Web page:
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May 15, 2017 BOOKLIST
Find more Guest Speaker
I woke to my heart racing, adrenaline firing every piston.
Nothing is impossible. Did the voice mean to threaten? Inspire?
As a child, I thought this dream was a nightmare. “Anything’s possible,” I fretted, as I tried to anticipate what might befall me. As an adult, I remember the dream differently. “Anything’s possible,” I think, as I push myself into higher and harder pursuits.
Fear. Magic. Which was it? The truth is that magic and fear have always made excellent traveling companions. They are so well suited to each other, in fact, that they are often mistaken for one another. Magic is the unknown, the wild spiraling unknown—because the moment it is known, it becomes science. And fear is often also the unknown, the wild spiraling unknown—because the moment it is known, it becomes common sense.
Nothing is impossible. The dream, of course, didn’t change as I grew up; the only thing that changed was my relationship with possibility. If you believe yourself a helpless entity at the mercy of the world, the possibility of the unknown is fearful. (What else could go wrong?) But if you believe yourself in control of your world, the possibility of the unknown is magical. (There are still wonders to discover?)
I write books with magic in them.
I’ve been writing for young adults for nearly a decade now, just rounding the bend on YA novel number 12, and every one of them has magic in it. I am fairly certain the next dozen will as well. Nothing is impossible: beautiful man-eating horses, wolves with human hearts, kings and queens and swords and things.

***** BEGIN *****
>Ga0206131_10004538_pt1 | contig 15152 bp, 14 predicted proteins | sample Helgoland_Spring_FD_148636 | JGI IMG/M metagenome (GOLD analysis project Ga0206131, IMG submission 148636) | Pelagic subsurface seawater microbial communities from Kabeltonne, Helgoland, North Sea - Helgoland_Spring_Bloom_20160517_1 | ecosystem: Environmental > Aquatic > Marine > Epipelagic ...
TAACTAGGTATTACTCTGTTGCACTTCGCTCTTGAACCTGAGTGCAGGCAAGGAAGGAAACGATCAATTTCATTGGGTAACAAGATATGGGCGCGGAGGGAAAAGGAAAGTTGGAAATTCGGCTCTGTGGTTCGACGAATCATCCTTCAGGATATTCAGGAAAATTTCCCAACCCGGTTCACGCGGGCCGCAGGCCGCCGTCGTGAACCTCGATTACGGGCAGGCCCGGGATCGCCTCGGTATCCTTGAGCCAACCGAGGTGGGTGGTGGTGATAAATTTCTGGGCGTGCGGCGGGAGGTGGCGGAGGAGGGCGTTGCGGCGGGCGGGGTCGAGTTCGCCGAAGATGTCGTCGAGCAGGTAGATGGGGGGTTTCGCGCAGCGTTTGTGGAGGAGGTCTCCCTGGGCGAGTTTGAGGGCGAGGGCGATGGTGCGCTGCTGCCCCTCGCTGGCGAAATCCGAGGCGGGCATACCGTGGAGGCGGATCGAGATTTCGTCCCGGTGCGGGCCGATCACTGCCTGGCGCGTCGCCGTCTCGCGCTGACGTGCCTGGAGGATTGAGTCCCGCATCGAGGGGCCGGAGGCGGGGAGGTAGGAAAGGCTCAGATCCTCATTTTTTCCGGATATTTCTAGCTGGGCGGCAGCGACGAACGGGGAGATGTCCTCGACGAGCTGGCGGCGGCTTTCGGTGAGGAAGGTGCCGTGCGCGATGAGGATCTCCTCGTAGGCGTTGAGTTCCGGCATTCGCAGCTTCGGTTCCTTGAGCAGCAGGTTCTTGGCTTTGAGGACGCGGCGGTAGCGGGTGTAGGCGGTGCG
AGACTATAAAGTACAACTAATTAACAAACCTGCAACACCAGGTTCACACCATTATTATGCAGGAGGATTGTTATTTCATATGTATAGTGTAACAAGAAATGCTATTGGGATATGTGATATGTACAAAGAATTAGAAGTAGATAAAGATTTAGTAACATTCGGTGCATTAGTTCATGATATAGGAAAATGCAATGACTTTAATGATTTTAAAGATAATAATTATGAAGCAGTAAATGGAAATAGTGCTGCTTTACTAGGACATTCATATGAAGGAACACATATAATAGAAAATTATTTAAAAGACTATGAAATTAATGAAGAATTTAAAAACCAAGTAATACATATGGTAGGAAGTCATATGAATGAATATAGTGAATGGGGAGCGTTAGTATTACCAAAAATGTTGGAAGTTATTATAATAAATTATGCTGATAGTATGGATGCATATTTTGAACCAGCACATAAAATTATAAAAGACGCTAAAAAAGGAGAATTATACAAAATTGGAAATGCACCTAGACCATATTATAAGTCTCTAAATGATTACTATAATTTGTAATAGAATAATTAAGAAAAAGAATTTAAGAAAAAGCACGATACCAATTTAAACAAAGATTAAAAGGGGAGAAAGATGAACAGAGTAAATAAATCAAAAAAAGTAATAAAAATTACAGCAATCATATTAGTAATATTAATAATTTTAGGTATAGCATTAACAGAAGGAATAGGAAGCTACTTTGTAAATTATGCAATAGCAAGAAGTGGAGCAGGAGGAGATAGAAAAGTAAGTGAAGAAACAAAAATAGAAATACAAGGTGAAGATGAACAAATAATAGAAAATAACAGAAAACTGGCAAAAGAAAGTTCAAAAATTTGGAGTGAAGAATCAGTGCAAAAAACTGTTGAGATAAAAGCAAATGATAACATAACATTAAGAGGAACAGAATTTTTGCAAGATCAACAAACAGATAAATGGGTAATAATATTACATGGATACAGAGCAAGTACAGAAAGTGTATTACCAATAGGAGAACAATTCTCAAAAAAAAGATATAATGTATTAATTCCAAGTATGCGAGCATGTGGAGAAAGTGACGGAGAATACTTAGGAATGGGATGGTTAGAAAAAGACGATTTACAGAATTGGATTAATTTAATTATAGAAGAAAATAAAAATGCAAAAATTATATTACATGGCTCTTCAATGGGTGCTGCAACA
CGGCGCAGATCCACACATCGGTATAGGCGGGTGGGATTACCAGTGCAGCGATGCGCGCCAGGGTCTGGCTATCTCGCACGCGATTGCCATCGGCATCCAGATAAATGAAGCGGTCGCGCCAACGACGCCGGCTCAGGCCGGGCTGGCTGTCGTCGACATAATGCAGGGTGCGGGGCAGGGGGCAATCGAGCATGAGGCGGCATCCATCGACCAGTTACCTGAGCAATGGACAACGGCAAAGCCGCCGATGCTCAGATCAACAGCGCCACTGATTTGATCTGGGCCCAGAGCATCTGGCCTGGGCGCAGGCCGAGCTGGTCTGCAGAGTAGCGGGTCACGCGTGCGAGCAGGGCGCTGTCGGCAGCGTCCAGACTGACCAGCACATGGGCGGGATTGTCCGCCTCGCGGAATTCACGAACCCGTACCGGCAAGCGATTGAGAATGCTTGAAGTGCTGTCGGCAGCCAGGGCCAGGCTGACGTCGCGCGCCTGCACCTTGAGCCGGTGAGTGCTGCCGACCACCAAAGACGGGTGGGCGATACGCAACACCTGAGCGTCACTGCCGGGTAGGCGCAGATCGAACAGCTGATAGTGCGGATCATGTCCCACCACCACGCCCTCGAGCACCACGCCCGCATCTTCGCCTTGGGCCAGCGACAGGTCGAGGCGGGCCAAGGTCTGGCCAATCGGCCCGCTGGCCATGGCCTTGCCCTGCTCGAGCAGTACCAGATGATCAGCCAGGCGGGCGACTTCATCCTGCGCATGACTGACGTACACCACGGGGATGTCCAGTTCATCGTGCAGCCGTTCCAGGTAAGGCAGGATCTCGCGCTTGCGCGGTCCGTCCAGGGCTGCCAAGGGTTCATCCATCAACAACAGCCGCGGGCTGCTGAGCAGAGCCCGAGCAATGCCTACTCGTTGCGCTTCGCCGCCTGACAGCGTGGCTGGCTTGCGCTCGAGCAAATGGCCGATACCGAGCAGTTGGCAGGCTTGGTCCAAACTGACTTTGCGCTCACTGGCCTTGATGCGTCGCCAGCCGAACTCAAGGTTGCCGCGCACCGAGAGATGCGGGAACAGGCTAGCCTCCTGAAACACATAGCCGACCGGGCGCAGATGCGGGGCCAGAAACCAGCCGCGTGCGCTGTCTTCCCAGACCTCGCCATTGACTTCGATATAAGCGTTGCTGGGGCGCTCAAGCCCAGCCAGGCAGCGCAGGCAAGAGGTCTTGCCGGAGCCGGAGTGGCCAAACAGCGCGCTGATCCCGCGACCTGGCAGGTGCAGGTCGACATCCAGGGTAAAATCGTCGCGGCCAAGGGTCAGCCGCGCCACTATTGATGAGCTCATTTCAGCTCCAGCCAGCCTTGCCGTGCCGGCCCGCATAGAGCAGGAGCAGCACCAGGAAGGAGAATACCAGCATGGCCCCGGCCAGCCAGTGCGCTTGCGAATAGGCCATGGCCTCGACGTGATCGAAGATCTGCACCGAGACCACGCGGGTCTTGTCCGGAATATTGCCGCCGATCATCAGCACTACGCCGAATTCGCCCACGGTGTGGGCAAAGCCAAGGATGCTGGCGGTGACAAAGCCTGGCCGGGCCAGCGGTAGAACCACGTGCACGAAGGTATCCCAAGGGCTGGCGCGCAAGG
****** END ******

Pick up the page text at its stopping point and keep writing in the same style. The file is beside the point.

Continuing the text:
I also write books with fear in them.
So much of growing up, of moving from child to young adult to adult, is the process of learning how to be a hero in your own life. Making the transition from powerlessness to powerfulness. From fear to magic. Nothing is impossible: conquering anxiety, leaving abusive households, living through grief, accepting a crown and the decisions that come with it.
I don’t suppose I have too much of an overarching mission statement when it comes to writing my books—I want what most storytellers want, I suppose. To pull readers away from their lives for a few hours, to make them feel, to get a laugh, to introduce them to characters they’ll miss when they close the pages, to give them a world that might unexpectedly haunt them days later.
But most of all, I want to make teens believe in magic. Not small magic, not book magic, but big magic, magic that escapes the pages of the books and enters their real lives. Magic that can only happen if the teens are curious and powerful, heroes in their own narratives. We’re currently living in a fraught world bereft of wonder in many ways. The future looms, uncertain and fearful.
I also write books with heroes in them. A generation of thinkers and dreamers is growing up right now, reading books about thinkers and dreamers leaving fear behind as they come into their own. Nothing is impossible. Lean into the magic, dreamers.
That future might just turn out to be magical instead.
Maggie Stiefvater’s Honor Roll
Here are five books Stiefvater credits as influences and inspirations.
Fire and Hemlock, by Diana Wynne Jones (1985)
Keturah and Lord Death, by Martine Leavitt (2006)
Tales from Outer Suburbia, by Shaun Tan (2008)
The Monstrumologist, by Rick Yancey (2009)
Places No One Knows, by Brenna Yovanoff (2016)
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